ABOUT 90% of managers of Muslim schools, or madaris, in southern Philippines want government recognition and access to public funds, according to a study by the Institute for Autonomy and Governance (IAG).

“About 90% of madaris leaders surveyed aspire for government recognition and support,” says AIG study, a copy of which was emailed to BusinessWorld on Aug. 27.

A total of 169 madaris in what used to be known as the Autonomous Region in Muslim Mindanao (ARMM), now the Bangsamoro ARMM, and adjacent regions were surveyed last year.

The study found that only 1.8% of Islamic schools are not interested in applying for government recognition while 8.3% are not sure if they will apply for it.

“The interest for government recognition is expected from the traditional madaris because of the technical or financial support they can get from it,” the study said.

“This is for the purpose of sustainability and for the improvement of the quality of education comparable to other secular schools in the Philippines,” it added.

The study noted that there are at least 1,534 Muslim schools in ARMM and at least 316 in adjacent regions.

About 90% of these are kindergarten, 79% primary, 62% intermediate, 21% secondary, and 2% college.

These schools, which aim for the preservation and transmission of Islamic faith and identity, are struggling for existence and sustainability as they rely heavily on donations and volunteers.

There are also limited employment opportunities for their graduates due to lack of employable skills, which limit their contribution to “security and socio-economic development” of Muslim communities in Mindanao.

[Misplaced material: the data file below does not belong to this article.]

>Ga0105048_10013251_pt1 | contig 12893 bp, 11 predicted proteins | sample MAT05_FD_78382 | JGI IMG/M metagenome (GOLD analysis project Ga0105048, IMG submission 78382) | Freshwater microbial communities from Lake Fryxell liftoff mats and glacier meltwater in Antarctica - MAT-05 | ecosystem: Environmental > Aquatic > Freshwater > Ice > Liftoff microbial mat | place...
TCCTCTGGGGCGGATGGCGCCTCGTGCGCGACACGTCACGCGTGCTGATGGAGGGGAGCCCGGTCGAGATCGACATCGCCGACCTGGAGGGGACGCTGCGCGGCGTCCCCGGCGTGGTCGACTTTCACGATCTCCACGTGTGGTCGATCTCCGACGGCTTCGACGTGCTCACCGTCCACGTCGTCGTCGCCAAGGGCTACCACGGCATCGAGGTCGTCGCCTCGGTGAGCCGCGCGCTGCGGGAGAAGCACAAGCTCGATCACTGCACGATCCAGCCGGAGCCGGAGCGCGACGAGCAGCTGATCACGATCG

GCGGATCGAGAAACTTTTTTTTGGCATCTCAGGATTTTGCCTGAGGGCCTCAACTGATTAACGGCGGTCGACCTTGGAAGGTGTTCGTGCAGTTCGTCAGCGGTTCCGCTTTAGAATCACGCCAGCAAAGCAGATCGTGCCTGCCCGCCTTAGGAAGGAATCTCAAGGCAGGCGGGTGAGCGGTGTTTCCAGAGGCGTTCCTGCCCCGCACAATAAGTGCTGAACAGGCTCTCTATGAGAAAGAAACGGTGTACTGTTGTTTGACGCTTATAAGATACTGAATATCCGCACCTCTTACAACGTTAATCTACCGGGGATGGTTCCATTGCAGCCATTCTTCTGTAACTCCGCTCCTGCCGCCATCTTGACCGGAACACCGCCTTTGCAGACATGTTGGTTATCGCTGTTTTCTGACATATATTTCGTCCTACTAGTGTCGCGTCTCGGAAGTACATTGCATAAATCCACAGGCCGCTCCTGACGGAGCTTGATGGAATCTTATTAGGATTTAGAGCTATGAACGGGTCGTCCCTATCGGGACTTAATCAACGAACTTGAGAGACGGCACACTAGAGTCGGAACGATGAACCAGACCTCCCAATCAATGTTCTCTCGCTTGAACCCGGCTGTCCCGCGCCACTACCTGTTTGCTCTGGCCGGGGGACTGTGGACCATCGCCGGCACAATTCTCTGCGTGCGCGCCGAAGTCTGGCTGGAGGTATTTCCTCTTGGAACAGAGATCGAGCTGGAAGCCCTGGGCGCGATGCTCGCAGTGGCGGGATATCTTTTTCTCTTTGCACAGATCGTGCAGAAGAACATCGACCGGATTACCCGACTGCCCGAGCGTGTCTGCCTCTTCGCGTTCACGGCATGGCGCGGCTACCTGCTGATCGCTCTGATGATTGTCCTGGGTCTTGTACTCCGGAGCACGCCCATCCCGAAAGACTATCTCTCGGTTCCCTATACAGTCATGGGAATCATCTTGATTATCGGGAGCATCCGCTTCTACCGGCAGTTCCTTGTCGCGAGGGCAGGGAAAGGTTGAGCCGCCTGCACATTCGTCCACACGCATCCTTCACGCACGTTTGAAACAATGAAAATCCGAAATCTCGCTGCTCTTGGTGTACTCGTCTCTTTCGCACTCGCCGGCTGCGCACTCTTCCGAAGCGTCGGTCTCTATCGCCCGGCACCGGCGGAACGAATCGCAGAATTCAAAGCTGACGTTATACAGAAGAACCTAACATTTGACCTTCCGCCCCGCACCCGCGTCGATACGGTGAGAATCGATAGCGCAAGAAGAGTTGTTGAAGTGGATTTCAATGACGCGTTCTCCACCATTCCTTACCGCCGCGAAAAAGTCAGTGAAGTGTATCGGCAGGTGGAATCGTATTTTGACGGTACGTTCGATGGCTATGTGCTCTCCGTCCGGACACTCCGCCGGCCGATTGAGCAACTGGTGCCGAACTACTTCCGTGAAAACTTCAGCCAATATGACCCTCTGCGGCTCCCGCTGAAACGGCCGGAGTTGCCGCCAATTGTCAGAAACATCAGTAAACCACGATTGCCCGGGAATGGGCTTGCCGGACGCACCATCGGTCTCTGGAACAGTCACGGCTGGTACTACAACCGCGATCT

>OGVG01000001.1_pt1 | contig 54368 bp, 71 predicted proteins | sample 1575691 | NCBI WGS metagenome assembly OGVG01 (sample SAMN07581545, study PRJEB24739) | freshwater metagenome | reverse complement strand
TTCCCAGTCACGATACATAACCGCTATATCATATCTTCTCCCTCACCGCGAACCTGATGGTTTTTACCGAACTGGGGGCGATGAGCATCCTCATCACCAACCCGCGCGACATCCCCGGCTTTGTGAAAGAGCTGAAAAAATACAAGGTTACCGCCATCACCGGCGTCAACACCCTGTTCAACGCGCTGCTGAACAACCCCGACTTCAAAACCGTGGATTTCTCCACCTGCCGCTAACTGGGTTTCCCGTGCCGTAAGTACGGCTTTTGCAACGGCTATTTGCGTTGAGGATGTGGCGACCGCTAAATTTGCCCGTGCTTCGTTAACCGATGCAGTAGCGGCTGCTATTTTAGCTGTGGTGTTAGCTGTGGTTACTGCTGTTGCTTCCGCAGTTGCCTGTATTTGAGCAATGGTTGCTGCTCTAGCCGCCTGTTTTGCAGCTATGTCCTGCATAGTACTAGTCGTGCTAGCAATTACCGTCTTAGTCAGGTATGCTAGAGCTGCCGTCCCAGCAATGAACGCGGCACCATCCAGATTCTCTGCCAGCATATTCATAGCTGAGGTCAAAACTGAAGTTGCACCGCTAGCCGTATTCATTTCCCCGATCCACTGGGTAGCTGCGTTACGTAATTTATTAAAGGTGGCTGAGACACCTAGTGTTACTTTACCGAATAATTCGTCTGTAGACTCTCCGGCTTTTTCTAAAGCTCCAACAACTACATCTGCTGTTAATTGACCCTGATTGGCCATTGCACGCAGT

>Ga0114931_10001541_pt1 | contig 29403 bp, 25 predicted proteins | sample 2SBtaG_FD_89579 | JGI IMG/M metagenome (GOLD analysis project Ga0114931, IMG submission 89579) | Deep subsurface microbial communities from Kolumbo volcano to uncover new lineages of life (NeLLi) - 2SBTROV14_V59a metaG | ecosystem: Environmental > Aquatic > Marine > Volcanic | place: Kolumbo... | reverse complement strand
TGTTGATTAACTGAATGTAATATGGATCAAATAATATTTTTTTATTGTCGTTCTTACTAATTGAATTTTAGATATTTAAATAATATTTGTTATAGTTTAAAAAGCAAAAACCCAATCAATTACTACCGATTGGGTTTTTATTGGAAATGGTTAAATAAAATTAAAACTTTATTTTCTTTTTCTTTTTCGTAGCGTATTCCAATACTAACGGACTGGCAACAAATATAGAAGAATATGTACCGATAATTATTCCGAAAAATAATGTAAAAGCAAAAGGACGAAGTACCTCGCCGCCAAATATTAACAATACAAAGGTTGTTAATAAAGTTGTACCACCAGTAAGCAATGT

“They cannot compete with graduates of secular schools in finding jobs,” the study says.

Another problem the study found is Muslim school leaders and key stakeholders “are seriously concerned about the growing perception that traditional madaris are being used for recruitment by terrorist groups.”

“This perception became more pronounced after the Marawi siege in 2017, when a drastic decrease in enrollment was recorded, dampening the morale of personnel. The flow of donation and other similar support to madaris was also greatly reduced.”

School leaders interviewed said there is a need for government recognition “because it is the only way to reduce vulnerability to security threat as they will be secured by the government similar to public schools.”

The new BARMM government, currently in transition, plans to make madaris and public schools operate as an integrated system, the study noted.

Among the recommendations are for the national government to simplify the requirements and processes for accreditation and recognition of Muslims schools; financial assistance; government agencies concerned should work with Muslim schools to offer employment and enterprise training, among others; and the Office of the President should create an inter-agency coordination board for madrasah education to provide strategic policy and programming leadership, among others.

The IAG also recommended special government focus on human rights-based redress of violent extremism and terrorism, drugs, and rido (clan wars).

One way to do this is by involving the madaris sector in peace and security efforts at the municipal and barangay levels. — Arjay L. Balinbin